For younger women, egg sharing can reduce the cost of treatment but this is not something to be undertaken lightly as it involves donating some of your eggs to another patient. Being an egg donor is a huge consideration in itself, and you would want to think carefully about the implications and spend time talking it through with a counsellor before coming to any decision.
In the past, travelling elsewhere in Europe for treatment was often a cheaper way of accessing IVF. When you factor in travel and accommodation costs as well as recent changes in the exchange rate, this may not work out to be such a saving in the current climate. It is also vital to do your homework if you are considering treatment overseas and to remember that different countries have different rules and regulations about assisted conception.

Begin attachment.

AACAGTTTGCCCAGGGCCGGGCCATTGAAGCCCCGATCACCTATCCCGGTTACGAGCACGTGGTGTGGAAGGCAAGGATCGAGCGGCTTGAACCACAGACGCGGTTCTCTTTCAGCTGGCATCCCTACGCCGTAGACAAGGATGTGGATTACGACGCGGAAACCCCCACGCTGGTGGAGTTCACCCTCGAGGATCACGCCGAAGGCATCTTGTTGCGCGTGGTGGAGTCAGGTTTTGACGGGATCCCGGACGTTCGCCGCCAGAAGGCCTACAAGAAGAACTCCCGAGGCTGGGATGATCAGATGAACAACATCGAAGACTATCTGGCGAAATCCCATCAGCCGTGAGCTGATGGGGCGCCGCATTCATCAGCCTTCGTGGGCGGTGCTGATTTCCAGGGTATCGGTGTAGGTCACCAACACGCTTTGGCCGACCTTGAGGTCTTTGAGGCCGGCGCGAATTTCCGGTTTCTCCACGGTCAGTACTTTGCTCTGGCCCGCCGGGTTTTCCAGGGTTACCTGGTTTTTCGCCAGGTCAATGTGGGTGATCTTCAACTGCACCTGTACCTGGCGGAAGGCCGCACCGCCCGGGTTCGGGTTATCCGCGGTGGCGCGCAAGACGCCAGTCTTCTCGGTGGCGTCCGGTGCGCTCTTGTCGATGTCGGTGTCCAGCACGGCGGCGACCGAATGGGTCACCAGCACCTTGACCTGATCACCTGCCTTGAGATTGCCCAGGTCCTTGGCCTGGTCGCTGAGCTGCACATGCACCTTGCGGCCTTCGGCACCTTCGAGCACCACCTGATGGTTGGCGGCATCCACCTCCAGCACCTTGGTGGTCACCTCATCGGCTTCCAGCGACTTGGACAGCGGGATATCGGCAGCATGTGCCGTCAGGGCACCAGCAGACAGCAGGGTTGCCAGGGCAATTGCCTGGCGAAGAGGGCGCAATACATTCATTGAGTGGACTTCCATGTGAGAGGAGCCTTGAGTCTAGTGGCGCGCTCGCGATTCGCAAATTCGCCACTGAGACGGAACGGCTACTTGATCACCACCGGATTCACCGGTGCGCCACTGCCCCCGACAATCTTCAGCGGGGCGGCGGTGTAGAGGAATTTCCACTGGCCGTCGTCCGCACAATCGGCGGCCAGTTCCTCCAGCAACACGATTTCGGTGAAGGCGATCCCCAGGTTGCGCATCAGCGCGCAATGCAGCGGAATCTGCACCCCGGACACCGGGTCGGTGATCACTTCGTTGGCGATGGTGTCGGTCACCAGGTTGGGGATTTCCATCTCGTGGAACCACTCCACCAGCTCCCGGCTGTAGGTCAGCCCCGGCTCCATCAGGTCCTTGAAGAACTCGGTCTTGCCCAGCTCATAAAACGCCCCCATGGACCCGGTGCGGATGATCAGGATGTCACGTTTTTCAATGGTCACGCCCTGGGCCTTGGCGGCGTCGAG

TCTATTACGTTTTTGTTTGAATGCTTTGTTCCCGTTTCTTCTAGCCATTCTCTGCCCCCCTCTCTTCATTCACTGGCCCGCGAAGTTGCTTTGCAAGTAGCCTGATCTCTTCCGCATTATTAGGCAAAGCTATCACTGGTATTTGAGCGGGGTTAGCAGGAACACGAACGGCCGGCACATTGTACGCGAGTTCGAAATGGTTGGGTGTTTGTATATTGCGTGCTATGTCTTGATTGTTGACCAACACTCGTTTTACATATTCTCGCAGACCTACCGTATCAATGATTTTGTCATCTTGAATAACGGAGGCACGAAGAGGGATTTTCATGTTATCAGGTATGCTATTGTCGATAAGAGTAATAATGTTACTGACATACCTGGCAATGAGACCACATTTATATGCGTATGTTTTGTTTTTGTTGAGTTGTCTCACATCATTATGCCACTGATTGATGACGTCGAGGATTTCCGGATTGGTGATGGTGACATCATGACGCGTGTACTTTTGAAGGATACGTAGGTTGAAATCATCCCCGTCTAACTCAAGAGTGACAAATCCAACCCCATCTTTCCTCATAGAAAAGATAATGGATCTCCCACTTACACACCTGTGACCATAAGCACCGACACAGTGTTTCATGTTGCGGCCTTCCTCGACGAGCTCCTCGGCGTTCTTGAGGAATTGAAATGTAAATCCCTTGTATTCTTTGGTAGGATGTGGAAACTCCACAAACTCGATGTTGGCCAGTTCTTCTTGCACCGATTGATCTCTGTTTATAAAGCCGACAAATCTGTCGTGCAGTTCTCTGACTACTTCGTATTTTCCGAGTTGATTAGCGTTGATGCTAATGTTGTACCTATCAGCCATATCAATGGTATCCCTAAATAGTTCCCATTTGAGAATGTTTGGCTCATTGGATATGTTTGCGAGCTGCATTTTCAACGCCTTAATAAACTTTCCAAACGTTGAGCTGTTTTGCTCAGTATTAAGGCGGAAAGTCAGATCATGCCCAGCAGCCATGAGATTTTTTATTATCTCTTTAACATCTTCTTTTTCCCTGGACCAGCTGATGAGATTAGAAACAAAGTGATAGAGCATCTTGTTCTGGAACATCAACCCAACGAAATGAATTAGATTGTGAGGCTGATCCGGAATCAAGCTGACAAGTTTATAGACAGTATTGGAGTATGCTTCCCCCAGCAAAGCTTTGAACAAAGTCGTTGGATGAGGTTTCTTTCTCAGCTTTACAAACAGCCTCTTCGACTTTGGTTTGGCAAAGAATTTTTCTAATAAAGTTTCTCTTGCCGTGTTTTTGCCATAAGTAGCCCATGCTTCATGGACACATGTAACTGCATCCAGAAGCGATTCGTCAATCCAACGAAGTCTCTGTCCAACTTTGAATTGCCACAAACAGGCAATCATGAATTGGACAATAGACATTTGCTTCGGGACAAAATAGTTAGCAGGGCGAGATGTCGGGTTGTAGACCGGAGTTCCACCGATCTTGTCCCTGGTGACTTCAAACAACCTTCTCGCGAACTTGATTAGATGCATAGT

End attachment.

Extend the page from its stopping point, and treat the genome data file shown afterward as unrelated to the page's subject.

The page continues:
It is 38 years since the first ever IVF baby, Louise Brown, was born here in the UK, and at that time the future had never seemed so rosy for couples with fertility problems. Sadly, now that access to treatment depends on where you live or how much money you have, that rosy future has not become a reality for everyone.